See How Michelle Pfeiffer Still Looks Incredible at Age 64
Michelle Pfeiffer has been captivating audiences for decades with her unforgettable performances and stunning beauty. Known for completely transforming into her characters and wowing audiences with legendary roles, Pfeiffer continuously proves she's unstoppable in Hollywood. At 64-year-old, the age-defying actress is busy as ever with projects and looks flawless. Here's how she does it. Read on to see 5 ways Michelle Pfeiffer stays in shape and the photos that prove they work.
She Lifts Weights
In an Instagram post for Mother's Day, the actress wished moms a great day while lifting weights. She captioned the video, "Strong as a mother. 💐💗 Happy Mother's Day! 🌺🌸" The Mayo Clinic states, "Strength training can reduce the signs and symptoms of many chronic conditions, such as arthritis, back pain, obesity, heart disease, depression and diabetes."
She Runs on the Treadmill
The actress showed off a few dance moves when she posted an Instagram video of herself running and dancing while working out. She wrote, "Just got my cast off and was so happy I had a dance party with my treadmill. 🙏" According to Harvard Health, "While treadmills may seem boring, they can offer a good alternative for exercise, depending on how you use them," says Dr. Adam Tenforde, with the Department of Physical Medicine and Rehabilitation at Harvard-affiliated Spaulding Rehabilitation Hospital. "There is so much more to treadmills than just 'push the button and start walking."
She's All About Gracefully Aging
People reports the A-lister doesn't let aging in Hollywood affect her. "I certainly see that I've changed. I just try not to dwell on it," she told the magazine. "Aging happens to every single one of us. Once you accept that it unburdens you." Yale News states, "Research has shown that older persons who have acquired positive beliefs about old age from their surrounding culture are less likely to develop dementia. This protective effect was found for all participants, as well as among those carrying a gene that puts them at higher risk of developing dementia, a new study led by the Yale School of Public Health has found."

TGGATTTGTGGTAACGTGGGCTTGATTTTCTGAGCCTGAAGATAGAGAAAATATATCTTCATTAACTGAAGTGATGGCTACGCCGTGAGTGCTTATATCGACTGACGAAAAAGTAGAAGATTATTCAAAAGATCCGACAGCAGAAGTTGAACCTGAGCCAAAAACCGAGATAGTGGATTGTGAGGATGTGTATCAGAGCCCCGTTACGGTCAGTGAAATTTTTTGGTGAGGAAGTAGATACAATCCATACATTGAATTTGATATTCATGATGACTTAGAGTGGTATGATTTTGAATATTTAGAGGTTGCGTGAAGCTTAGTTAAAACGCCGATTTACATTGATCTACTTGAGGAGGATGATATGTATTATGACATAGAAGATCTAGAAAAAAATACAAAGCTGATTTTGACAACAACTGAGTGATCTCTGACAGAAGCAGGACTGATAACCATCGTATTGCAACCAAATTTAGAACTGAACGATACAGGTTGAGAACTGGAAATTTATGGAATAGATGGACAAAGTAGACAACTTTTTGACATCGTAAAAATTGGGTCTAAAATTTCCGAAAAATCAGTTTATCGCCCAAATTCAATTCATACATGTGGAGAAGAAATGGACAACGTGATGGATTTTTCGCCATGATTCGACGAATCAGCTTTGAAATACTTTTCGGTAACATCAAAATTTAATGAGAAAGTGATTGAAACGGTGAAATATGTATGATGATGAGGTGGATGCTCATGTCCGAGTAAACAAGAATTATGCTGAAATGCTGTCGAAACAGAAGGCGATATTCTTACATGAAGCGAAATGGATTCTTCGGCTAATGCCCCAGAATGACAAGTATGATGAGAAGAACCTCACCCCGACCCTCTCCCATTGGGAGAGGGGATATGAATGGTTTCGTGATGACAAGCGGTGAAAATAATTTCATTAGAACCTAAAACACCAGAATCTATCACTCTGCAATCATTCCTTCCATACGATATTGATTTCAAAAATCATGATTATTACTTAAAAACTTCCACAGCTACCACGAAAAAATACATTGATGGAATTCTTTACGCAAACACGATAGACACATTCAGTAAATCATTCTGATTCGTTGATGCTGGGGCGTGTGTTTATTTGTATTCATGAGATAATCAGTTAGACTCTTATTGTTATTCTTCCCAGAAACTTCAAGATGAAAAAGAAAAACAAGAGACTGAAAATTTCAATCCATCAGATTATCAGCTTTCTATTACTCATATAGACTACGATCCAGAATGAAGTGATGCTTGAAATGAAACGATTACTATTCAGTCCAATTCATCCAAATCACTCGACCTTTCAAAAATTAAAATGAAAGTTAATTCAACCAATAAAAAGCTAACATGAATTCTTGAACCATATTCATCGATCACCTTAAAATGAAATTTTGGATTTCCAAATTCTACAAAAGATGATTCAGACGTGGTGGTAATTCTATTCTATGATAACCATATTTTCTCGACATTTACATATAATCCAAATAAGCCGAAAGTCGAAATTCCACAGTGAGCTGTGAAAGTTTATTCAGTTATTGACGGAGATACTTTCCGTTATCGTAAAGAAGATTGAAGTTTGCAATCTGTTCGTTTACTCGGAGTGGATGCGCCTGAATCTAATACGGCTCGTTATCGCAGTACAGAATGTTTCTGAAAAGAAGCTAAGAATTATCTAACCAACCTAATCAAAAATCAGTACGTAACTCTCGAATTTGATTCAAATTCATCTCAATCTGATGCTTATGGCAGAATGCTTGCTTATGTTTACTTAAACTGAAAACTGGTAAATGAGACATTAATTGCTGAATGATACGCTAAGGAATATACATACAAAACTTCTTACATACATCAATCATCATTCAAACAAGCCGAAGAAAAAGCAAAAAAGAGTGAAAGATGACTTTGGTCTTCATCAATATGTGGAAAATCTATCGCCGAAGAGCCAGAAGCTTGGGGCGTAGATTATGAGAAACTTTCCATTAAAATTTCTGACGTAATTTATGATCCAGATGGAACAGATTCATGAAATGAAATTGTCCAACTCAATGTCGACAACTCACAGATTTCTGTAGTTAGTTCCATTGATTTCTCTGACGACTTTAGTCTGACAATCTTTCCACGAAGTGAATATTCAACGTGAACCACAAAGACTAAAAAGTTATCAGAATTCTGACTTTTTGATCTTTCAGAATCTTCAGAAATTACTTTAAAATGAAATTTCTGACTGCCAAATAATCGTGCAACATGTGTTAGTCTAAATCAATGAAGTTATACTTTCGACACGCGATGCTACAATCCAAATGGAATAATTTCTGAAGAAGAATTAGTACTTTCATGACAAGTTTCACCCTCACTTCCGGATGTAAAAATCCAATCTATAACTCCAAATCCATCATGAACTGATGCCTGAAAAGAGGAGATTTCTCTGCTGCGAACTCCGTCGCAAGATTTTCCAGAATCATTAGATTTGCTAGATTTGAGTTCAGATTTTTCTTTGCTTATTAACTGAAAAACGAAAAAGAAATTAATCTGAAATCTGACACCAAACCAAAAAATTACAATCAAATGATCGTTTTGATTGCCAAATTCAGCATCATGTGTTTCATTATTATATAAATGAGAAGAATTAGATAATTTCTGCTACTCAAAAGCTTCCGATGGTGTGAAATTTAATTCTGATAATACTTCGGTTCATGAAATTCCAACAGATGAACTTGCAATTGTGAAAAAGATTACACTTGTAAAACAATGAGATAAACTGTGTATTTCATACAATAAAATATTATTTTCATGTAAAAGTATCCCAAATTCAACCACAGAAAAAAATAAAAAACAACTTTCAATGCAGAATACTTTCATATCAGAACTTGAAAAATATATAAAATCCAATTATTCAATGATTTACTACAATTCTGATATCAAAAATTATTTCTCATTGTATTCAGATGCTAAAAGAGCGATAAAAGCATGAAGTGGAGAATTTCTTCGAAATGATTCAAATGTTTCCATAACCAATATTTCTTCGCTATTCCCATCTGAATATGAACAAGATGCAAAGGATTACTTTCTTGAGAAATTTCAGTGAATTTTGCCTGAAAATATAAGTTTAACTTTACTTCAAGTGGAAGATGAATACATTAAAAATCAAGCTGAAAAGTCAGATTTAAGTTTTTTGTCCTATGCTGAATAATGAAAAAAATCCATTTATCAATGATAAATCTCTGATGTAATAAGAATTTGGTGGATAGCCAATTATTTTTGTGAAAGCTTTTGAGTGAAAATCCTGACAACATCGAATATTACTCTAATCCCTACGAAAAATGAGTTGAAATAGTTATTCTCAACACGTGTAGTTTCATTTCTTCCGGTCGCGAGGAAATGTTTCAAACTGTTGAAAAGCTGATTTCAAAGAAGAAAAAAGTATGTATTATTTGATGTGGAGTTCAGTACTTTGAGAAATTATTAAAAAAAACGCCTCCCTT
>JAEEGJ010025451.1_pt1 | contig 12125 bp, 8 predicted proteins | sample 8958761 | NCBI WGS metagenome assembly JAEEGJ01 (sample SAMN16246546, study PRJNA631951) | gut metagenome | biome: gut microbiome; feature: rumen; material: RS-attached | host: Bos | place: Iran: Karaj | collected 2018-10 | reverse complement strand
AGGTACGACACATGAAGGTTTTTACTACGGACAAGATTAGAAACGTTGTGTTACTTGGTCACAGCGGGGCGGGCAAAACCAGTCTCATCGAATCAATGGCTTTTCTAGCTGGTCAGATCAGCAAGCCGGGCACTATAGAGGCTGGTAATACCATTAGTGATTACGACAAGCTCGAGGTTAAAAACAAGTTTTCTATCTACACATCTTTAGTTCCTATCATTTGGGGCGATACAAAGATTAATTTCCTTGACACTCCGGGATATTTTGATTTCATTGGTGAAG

She Has a Great Skincare Regime
Pfeiffer has a gorgeous complexion and only uses clean and organic products. She told Oprah Daily, "I've been using Sodashi skincare for a very long time. I saw that the ingredients were mostly natural, and they don't make me break out. I have such reactive skin that if I find something that performs and agrees with me, I stick with it. I haven't changed what I use on my skin in over ten years. My routine is simple: I cleanse, I moisturize—that's it." Northwestern Medicine says, "The phrase skin care brings to mind three things: skin cancer, dry skin and a long aisle of beauty products at your local drugstore. But it's more than a surface-level concern. While a skin care routine may sound like high maintenance, in reality, the steps for healthy skin are not only necessary, they're easy to implement too. "Investing early in the health of your skin, with regular skin care, will not only better protect it from the harsh effects of winter, but also keep you looking and feeling your best throughout the year," says Steven Nwe, DO, a dermatologist with Northwestern Medicine. "The key to skin resiliency is knowing your skin and treating it well."
She Loves Being Outdoors and in Nature
Scroll through Pfeiffer's Instagram feed and you'll see plenty of photos of her at the beach, the desert and enjoying the outdoors. The University of Minnesota states, "Being in nature, or even viewing scenes of nature, reduces anger, fear, and stress and increases pleasant feelings. Exposure to nature not only makes you feel better emotionally, it contributes to your physical wellbeing, reducing blood pressure, heart rate, muscle tension, and the production of stress hormones. It may even reduce mortality, according to scientists such as public health researchers Stamatakis and Mitchell. Research done in hospitals, offices, and schools has found that even a simple plant in a room can have a significant impact on stress and anxiety."